This time, no winds blew, the order to evacuate was given quickly and no lives were lost. Commenting on the evacuation orders, Prime Minister Mitsotakis said: “Houses can be rebuilt and trees will grow again, but human life cannot be replaced.”
However, οrdering people to leave their homes without sending adequate fire fighting forces allows the fire to flare up and destroy everything in its path – not just the forest, but also all social and economic life that depends on it. Northern Evia was home to forests with many ancient trees.
Locals lived in harmony with nature, as their livelihoods depended on the health of the forests. The island was a major producer of honey and pine resin.
That is why in some places people defied evacuation orders and in some cases, were able to defend their properties against the blaze and save them.
Volunteers in the village of Kamatriades in Evia, for example, took collective action and confronted the wildfires together. In a media report that went viral, a 19 year old explained how he confronted the fire with his friends to defend Pefki, a small village in the northern part of Evia island. “If I don’t defend my village, I will have no choice but to go to the city and seek a life there as a labourer,” the young man said.
There are lessons to learn from this inferno and the COVID-19 pandemic. When COVID-19 hit the Greek public health system, decimated by a decade of austerity and budget cuts, the government reacted swiftly by shutting down all social activity, a measure highly effective at first but problematic in the long run, as it undermined the economy, bypassed constitutional rights and even undermined public health in some ways.
The reaction to the megafires of this summer was similar. Evacuations saved lives but did not avert the worst ecological destruction this country has seen in decades, which will inevitably have enormous socioeconomic repercussions.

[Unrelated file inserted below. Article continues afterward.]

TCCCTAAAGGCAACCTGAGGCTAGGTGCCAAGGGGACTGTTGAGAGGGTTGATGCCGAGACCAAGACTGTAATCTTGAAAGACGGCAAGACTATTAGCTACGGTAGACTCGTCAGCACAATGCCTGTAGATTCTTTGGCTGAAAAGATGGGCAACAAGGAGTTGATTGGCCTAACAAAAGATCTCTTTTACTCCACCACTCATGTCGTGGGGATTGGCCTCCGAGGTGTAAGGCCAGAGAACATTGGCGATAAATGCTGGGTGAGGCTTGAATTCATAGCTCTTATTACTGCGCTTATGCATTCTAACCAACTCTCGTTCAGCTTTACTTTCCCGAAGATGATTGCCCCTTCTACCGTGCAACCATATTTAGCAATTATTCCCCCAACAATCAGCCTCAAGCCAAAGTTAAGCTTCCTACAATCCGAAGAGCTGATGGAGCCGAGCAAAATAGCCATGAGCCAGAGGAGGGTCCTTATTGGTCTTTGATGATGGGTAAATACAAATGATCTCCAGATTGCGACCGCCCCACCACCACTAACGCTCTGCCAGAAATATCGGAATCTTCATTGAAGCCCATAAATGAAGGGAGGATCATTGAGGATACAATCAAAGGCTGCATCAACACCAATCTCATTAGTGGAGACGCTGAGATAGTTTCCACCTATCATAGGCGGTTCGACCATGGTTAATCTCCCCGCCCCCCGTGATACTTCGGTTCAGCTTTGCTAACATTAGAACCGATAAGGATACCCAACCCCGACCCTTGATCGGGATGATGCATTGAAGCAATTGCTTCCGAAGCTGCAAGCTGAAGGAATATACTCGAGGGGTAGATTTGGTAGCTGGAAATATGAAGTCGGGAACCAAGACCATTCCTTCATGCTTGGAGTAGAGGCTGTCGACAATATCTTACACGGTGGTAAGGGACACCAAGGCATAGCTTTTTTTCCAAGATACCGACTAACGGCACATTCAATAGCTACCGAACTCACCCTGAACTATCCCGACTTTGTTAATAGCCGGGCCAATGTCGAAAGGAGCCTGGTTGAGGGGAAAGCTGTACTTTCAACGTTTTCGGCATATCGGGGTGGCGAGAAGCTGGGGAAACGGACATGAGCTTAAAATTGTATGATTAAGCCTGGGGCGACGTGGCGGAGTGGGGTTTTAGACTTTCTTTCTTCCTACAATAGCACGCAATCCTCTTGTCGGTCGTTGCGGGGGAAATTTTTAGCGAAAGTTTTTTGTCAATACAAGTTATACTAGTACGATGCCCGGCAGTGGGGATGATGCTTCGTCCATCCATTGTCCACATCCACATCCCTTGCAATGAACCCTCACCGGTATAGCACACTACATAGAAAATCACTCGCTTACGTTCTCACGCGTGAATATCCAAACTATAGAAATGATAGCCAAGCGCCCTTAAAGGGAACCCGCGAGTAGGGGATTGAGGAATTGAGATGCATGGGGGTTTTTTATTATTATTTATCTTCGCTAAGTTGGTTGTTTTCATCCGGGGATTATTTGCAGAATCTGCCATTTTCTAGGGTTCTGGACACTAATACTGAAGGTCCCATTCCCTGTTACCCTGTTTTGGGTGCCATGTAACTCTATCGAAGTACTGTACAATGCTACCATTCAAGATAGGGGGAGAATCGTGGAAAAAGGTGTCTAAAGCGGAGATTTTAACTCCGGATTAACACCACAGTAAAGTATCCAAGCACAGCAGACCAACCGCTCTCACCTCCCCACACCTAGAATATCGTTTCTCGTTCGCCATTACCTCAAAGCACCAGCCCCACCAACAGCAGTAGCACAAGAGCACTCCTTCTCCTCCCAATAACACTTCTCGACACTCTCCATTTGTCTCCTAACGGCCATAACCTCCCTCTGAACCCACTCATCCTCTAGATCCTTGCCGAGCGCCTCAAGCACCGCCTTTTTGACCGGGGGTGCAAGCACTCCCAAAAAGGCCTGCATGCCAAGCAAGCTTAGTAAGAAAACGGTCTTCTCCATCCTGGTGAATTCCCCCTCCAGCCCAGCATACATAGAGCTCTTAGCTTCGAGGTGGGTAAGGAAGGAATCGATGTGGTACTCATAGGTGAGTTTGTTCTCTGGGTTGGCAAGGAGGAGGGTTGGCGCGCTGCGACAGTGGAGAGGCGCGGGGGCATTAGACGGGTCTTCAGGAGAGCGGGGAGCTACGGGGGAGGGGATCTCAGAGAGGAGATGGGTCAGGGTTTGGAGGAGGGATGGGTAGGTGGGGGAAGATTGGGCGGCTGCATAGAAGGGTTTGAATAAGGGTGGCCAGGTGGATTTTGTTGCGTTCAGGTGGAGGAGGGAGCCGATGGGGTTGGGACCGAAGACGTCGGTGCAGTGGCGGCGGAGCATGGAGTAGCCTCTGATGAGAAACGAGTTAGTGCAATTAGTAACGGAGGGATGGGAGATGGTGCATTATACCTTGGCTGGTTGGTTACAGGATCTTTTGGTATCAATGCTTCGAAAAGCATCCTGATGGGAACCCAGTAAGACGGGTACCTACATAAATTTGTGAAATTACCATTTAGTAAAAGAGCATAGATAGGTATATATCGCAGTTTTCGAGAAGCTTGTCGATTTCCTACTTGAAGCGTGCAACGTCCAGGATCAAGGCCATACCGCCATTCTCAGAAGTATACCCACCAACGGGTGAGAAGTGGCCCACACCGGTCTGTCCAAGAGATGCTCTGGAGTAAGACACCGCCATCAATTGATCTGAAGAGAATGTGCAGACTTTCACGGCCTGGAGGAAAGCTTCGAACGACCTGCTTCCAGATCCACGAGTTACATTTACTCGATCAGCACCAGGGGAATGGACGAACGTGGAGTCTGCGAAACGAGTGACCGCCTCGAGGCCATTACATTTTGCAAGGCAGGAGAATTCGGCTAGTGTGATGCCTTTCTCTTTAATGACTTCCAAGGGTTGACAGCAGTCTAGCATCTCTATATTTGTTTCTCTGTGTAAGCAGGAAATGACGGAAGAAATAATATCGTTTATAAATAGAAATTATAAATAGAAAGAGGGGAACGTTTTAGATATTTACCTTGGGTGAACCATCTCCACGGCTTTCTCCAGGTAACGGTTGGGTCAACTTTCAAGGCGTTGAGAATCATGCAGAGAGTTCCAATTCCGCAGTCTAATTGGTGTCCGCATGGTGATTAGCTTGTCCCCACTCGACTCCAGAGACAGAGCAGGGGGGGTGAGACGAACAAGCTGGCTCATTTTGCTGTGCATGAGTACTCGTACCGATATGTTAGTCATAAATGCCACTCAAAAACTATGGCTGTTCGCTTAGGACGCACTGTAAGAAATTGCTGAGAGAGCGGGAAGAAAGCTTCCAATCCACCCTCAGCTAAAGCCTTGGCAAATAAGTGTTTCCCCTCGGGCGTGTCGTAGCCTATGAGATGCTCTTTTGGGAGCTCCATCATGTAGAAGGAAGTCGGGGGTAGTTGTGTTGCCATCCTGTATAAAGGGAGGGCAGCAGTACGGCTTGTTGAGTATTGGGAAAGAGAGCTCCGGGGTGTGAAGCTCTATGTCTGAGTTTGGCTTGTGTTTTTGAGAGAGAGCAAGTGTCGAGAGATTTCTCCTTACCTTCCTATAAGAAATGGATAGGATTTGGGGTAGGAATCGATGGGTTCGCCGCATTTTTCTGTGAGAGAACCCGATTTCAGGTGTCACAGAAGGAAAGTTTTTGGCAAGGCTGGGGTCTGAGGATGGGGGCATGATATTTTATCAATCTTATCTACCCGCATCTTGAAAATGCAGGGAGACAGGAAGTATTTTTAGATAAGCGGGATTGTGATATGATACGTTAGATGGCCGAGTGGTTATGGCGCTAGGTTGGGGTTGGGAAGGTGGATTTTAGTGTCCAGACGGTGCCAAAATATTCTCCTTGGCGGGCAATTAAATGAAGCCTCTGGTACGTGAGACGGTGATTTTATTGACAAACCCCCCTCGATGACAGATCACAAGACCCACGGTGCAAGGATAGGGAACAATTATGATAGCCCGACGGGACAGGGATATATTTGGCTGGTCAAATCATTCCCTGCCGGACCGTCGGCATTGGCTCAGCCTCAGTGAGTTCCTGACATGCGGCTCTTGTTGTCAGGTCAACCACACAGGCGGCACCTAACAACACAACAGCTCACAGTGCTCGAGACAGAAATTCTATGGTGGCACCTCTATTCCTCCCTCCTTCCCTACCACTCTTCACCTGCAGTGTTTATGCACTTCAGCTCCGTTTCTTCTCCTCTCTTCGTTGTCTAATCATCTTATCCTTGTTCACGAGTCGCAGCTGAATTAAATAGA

During the past two years, the government focused on hiring police officers and upgrading the police vehicle fleet, but paid less attention to other civil protection services, creating a vulnerability that played out dramatically this summer.
The European emergency number 112 achieved the most important goal of saving lives. But the “culture of evacuations” was perceived by many as an unacceptable surrender to the forces of nature.
After the disaster of 2018, the government of then Prime Minister Alexis Tsipras invited an international committee run by Johann Goldammer, a fire expert who heads the Global Fire Monitoring Center, to come up with a new civil protection plan, with the agreement of all political parties at the time.
One of the major findings of the report the committee produced was that fire protection should be directed by an independent authority, or a coordination committee that would bring all other services, local authorities and volunteers together for effective wildfire protection.
A version of this plan was implemented in Portugal, reducing wildfire-affected areas. Mitsotakis’s conservative government may have maintained an operational continuity in the police and the fire service since the Mati disaster since gaining office, but it created an administrative and political discontinuity by holding back landmark projects, such as the forest map registry and the cadaster, and ignoring the Goldammer plan.
On August 12, the prime minister explained that civil protection and security are among the responsibilities of government and should not be handed to an independent body – disagreeing with a central strategic proposal of the Goldammer committee.